THE MICHIGAN DAILY
by HAROLD APPLEBAUM
Olympic Champion Swimmer
Joan Spillane Enters Michigan
SNI1GHT of the Michigan Swim Gala Day is by definition a
happy occasion for local swim enthusiasts, but this was not so
ate on the night of December 5, 1959 as diver Bob Webster lay under
heayasedation in Universlty Hospital.h
Hours before Webster, to the horror of 2,000 Michigan swim fans,
hadplunged unconscious into Varsity Pool after lacerating his scalp
r on the underside of the three meter board.
Few of the spectators (a number o whom have permanently lost
their interest in diving as a spectator sport as a result) ever expected
tor sleeWebster dive "again.
Webster, a carefree madcap, spelled those doubts as he was
canied from the pool to a waiting ambulance muttering, "I think I'm
going to have to practice that dive some more."
Such accidents are all part of the game to divers, who are ac-
#used by swimmers of being soft in the head from hitting the water
so often, and less than a week later, Webster, his head covered with
* #rowr-like bandage, was nervously awaiting the doctor's okay to
return to practice.
Now, nine months later, Bob Webster has established himself
as the world's number one platform diver as symbolized by the Olym-
pic Gold Medal which he earned at Rome earlier this month.
Although Webster's comeback may have surprised many of the
.-spetators at thle Gala last December who thought he was permanent-
ly maimed, it was, by his own admission, somewhat short of sensa-
Accidents do happen and many divers have recovered from them
to achieve great heights in the past. There is more to the Bob Webster
story than just a comeback from an injury.
A native of Santa Ana, Calif., and a pupil of two-time Olympic
champion pr. Sammy Lee, Webster came to Michigan to gain the
benefit of the tutelage of another Olympic champion, the late Bruce
Harlan, who had also recently migrated from California.
ybr two years Webster dove for Harlan in the winter (although
never in varsity competition) aid Lee in the summer. Gaining from
the expert guidance of two of the world's greatest divers and coaches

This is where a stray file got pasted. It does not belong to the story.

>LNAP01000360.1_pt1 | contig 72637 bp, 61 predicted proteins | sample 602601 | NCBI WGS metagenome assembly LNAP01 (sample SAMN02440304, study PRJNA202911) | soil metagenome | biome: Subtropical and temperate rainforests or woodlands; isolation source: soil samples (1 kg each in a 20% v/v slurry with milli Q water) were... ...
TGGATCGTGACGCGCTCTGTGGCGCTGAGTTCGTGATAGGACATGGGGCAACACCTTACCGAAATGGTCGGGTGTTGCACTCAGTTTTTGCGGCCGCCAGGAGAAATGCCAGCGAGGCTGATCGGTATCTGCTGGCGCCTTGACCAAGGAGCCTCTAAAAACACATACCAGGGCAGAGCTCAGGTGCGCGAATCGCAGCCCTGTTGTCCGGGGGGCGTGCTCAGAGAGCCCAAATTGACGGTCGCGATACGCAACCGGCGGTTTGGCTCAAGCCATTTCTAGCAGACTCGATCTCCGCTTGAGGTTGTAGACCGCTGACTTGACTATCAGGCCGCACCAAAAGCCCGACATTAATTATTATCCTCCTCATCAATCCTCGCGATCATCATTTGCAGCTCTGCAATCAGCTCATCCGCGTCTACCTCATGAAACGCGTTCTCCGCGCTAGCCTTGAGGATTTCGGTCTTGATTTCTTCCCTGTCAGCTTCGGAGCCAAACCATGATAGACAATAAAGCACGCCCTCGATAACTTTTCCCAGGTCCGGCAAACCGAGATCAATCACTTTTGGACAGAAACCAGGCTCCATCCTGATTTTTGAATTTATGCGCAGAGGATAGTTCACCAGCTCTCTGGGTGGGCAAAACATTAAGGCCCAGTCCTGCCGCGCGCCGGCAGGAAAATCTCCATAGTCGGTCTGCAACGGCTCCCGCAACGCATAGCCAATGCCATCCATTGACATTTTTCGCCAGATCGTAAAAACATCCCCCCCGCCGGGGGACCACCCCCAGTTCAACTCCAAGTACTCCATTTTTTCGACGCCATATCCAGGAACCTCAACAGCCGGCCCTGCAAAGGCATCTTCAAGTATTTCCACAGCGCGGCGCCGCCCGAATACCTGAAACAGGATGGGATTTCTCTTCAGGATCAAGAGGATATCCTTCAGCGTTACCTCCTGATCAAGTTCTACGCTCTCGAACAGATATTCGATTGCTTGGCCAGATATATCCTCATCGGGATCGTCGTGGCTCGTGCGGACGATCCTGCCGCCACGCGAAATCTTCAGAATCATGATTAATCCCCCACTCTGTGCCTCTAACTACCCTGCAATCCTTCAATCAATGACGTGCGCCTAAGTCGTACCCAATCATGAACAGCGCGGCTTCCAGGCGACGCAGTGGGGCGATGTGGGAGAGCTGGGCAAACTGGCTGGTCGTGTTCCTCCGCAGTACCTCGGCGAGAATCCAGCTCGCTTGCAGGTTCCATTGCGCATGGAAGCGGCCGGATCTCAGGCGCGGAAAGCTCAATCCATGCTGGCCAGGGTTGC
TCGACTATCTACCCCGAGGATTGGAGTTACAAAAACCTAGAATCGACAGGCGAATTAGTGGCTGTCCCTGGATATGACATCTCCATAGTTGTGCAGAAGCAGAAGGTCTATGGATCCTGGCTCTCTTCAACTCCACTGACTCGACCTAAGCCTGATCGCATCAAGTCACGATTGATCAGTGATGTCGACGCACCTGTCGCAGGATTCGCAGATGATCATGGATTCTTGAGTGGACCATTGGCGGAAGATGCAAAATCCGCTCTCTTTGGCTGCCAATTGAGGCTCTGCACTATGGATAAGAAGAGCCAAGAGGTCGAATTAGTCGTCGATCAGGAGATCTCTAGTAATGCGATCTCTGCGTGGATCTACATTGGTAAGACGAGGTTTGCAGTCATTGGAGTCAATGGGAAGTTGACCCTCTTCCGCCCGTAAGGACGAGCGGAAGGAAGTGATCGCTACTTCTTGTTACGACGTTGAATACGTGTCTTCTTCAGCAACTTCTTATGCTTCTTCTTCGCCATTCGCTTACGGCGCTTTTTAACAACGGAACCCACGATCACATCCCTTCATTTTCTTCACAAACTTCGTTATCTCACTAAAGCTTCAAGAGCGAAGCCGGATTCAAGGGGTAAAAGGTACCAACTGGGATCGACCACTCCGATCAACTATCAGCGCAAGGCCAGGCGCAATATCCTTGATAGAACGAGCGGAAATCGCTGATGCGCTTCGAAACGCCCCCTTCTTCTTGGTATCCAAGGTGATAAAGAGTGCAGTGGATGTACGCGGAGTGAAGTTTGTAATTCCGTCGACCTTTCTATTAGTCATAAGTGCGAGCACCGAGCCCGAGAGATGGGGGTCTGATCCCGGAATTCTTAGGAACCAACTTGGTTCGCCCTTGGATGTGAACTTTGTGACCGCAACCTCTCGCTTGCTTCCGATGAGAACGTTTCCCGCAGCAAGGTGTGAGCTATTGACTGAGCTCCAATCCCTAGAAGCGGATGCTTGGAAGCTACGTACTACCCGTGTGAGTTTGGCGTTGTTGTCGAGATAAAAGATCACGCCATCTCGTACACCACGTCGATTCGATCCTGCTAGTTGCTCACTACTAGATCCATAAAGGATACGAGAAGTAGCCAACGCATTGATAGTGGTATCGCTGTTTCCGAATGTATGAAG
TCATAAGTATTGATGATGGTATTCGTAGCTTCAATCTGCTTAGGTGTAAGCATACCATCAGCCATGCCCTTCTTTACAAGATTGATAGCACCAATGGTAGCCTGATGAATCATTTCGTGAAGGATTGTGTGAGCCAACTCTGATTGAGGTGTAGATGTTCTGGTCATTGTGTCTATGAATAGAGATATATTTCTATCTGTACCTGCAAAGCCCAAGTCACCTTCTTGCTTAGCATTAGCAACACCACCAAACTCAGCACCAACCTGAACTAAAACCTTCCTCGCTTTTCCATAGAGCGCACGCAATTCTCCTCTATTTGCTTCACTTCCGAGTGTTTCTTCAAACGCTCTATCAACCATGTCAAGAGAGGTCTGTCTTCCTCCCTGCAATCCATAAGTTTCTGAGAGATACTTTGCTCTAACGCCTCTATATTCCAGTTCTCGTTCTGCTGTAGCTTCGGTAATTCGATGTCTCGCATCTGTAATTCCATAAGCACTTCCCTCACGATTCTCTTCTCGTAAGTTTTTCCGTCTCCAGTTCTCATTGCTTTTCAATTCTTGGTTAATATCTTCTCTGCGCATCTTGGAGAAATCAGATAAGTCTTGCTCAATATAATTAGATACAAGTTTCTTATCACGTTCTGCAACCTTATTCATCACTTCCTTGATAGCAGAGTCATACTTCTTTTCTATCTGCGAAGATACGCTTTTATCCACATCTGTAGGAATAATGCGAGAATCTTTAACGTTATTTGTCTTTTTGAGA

he progressed ,rapidly.
Webster's stock began to rise last summer, when he made the
United States three-meter diving squad in the Pan-American Games
and eventually gained e third place bronze medal.
Daring this past winter, Webster won the Big Ten three-meter
championship as he up'set the great Sam Hall of Ohio State and
Michigan teammate, Joe Gerlach.
Webster then faltered. in the NCAA meet as he finished no high-
er than fourth. This disappointing performance led him to make a
decision which may have been or primary importance to his ensuing
SWIMMING, diving, track and other individual sports are in many
instances decided by more than just physical prowess. The man who
is "up" for an event, or hs some other psychological edge on' his
competition, is always the man to beat.
For some competitors, getting 'up' is an easy matter. The mere
- fact of impending competition and the desire to win is often enough
to inspire a performer. Like many other athletes Webster feels that
this is true in his case. However the conclusion of competition has an
iadverse effect on him. "After I finish competing in a meet I go flat
and I just can't get 'up' for a long time."
With this as rationale for his showing at the NCAA meet, Webster
planned his summer progran accordingly. The chief strategy, avoid
competing in the AAU championships and small meets and start